Burns: Cambria County Assistance Office owned by City of Philadelphia Trustee

Does link promote public housing pipeline?

EBENSBURG, Oct. 30 – Researching the controversial Cambria County Assistance Office move to Upper Yoder Township, state Rep. Frank Burns has unearthed that the office’s longtime location in downtown Johnstown is quizzically owned by the City of Philadelphia Trustee.

Burns, D-Cambria, said he finds it an odd arrangement that the welfare office in Cambria County is owned by a Philadelphia entity, one with a mailing address of Girard Estate, 1101 Market St., Suite 2600, Philadelphia.

“Given the high percentage of Johnstown Housing Authority tenants who hail from Philadelphia, I doubt that I am the only person wondering if there is some sort of connection here,” Burns said. “There are plenty of small towns between Philadelphia and Johnstown – so why is Johnstown the prime destination?

While it’s often been rumored that billboards were put up around Philadelphia directing people to come to Johnstown for public housing assistance, Burns could not confirm the existence of these advertisements.

“Would there be need for contentious billboards when the City of Philadelphia trustee owns the welfare office in Johnstown?” Burns asked.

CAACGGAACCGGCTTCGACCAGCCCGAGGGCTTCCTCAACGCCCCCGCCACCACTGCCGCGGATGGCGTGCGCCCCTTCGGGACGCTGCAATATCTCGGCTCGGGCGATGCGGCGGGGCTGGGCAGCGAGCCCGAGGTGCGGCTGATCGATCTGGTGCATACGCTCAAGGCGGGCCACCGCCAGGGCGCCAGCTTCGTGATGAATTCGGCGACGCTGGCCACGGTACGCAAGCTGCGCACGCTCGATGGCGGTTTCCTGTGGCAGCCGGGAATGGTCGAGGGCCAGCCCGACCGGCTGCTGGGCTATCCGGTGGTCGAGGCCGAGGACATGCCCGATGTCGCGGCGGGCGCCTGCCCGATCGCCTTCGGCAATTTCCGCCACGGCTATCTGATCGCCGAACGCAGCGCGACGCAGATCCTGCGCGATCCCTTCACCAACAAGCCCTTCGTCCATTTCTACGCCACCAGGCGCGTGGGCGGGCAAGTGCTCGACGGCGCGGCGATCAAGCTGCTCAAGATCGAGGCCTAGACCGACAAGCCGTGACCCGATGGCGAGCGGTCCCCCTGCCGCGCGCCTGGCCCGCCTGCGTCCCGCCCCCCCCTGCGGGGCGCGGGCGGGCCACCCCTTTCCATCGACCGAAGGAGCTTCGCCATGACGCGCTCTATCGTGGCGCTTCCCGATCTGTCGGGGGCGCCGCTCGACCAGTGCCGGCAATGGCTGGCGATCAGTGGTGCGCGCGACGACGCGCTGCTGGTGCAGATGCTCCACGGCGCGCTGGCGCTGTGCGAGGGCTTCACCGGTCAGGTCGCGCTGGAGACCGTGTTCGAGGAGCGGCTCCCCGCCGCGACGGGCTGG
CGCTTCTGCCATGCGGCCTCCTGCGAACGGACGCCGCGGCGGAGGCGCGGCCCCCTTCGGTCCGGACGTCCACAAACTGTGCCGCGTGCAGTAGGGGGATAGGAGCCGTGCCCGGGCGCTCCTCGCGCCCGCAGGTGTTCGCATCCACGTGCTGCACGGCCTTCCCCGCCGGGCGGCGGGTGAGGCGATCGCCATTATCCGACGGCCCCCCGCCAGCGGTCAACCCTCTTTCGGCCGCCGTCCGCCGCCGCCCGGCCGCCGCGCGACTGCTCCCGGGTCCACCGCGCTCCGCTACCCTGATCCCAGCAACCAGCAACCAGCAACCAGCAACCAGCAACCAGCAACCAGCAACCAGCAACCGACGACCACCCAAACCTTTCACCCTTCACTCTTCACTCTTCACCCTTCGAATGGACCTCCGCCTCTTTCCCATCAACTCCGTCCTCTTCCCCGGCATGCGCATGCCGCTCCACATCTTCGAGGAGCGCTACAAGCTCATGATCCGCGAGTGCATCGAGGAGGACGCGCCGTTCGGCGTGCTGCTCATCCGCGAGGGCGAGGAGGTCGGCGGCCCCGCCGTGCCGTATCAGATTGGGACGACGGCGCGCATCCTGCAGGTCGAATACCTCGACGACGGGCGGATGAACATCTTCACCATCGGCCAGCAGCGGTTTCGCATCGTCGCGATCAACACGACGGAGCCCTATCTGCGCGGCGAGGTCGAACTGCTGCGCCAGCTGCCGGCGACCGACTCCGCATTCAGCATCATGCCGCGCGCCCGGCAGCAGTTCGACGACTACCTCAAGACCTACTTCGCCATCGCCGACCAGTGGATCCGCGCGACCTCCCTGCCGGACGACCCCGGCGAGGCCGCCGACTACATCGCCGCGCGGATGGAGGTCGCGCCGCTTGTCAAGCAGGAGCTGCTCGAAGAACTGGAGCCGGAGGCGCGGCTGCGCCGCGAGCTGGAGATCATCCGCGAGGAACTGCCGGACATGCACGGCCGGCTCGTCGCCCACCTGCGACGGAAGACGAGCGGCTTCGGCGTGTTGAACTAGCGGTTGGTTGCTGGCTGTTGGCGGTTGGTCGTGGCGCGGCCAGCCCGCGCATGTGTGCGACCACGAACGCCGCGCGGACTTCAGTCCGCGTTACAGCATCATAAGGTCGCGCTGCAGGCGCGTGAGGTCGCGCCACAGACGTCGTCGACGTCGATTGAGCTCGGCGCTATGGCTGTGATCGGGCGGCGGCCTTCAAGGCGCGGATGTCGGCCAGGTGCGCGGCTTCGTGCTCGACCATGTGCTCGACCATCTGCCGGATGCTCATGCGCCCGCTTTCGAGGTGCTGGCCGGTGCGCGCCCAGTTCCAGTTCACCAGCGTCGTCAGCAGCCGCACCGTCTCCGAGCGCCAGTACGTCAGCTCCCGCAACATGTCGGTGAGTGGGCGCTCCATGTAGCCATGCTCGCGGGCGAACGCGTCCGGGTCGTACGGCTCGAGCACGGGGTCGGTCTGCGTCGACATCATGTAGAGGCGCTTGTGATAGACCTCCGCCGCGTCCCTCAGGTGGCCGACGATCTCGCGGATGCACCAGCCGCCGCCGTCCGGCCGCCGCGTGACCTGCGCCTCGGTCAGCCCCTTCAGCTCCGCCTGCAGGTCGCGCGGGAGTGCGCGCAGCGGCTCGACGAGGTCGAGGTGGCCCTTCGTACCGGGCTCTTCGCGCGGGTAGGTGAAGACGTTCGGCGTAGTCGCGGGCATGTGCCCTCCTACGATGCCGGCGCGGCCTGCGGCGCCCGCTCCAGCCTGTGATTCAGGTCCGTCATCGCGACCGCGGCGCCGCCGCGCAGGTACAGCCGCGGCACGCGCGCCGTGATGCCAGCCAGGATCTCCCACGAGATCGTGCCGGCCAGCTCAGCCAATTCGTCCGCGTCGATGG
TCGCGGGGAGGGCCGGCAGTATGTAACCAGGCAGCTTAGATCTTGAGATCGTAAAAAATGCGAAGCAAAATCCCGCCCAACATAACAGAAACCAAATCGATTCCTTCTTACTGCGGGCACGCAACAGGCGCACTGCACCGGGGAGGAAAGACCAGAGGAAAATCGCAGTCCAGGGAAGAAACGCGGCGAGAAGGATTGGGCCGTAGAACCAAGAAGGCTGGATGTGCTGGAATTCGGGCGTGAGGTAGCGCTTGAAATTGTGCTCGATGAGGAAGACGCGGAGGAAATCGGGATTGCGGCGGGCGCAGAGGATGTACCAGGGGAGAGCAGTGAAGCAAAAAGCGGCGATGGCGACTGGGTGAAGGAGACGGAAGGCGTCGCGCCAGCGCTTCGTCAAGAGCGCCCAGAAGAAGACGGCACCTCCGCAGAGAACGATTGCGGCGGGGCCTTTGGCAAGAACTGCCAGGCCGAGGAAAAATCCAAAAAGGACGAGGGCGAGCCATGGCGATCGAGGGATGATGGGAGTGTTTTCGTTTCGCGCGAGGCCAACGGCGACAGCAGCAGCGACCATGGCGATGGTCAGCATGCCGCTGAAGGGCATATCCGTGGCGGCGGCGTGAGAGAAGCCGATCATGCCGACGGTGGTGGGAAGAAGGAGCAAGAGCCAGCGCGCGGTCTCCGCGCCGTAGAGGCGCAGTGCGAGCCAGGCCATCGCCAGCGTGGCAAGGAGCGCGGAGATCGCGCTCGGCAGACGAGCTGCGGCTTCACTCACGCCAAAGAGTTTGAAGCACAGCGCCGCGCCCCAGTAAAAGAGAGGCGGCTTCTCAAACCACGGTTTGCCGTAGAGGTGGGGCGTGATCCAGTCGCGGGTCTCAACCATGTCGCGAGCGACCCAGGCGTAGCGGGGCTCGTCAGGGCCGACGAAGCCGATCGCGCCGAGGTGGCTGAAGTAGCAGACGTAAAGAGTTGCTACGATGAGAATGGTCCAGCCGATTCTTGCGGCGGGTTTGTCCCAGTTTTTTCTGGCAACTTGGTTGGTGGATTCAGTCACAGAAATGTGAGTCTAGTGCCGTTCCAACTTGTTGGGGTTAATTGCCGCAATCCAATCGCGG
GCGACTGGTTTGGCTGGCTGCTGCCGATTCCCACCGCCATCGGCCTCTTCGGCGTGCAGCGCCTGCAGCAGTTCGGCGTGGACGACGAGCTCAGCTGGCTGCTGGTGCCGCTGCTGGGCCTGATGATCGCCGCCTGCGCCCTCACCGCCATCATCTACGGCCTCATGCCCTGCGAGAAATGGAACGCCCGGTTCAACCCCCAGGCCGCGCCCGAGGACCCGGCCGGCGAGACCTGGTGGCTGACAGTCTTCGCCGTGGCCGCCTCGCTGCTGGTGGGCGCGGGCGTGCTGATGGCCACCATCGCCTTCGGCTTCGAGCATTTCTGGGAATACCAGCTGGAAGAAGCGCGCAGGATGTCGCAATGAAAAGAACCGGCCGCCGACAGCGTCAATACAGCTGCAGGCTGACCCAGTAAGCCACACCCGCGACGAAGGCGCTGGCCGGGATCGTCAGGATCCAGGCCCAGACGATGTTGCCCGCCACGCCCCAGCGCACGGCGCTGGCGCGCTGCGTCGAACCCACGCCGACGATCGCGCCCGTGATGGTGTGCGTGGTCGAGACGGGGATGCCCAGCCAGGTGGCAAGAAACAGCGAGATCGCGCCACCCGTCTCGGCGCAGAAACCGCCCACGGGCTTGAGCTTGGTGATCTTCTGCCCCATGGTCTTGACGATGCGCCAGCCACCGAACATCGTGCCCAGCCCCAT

Burns said that in addition to Johnstown having five times as many public housing units as comparably sized cities:

  • 80 families per month (mainly from Philadelphia) are moving to Johnstown just to live in public housing.
  • 50% of the JHA’s 1,504 public housing units are occupied by people who came from outside Cambria County.
  • $12,500 is the average household income of those relocating here for public housing.

Burns said he will be requesting a copy of the current Cambria County Assistance Office lease agreement, to determine if the state is paying that Philadelphia entity an exorbitant rent – which may be why the move to the state-owned Hiram G. Walker Center was put in motion in the first place.

“I guess the big unanswered question in terms of providing clarity is, ‘Why was this Philadelphia-downtown Johnstown arrangement done in the first place, and who was responsible for it?’” Burns added. “If we knew the architects of that plan, we might know more about the extent of this Philadelphia connection.”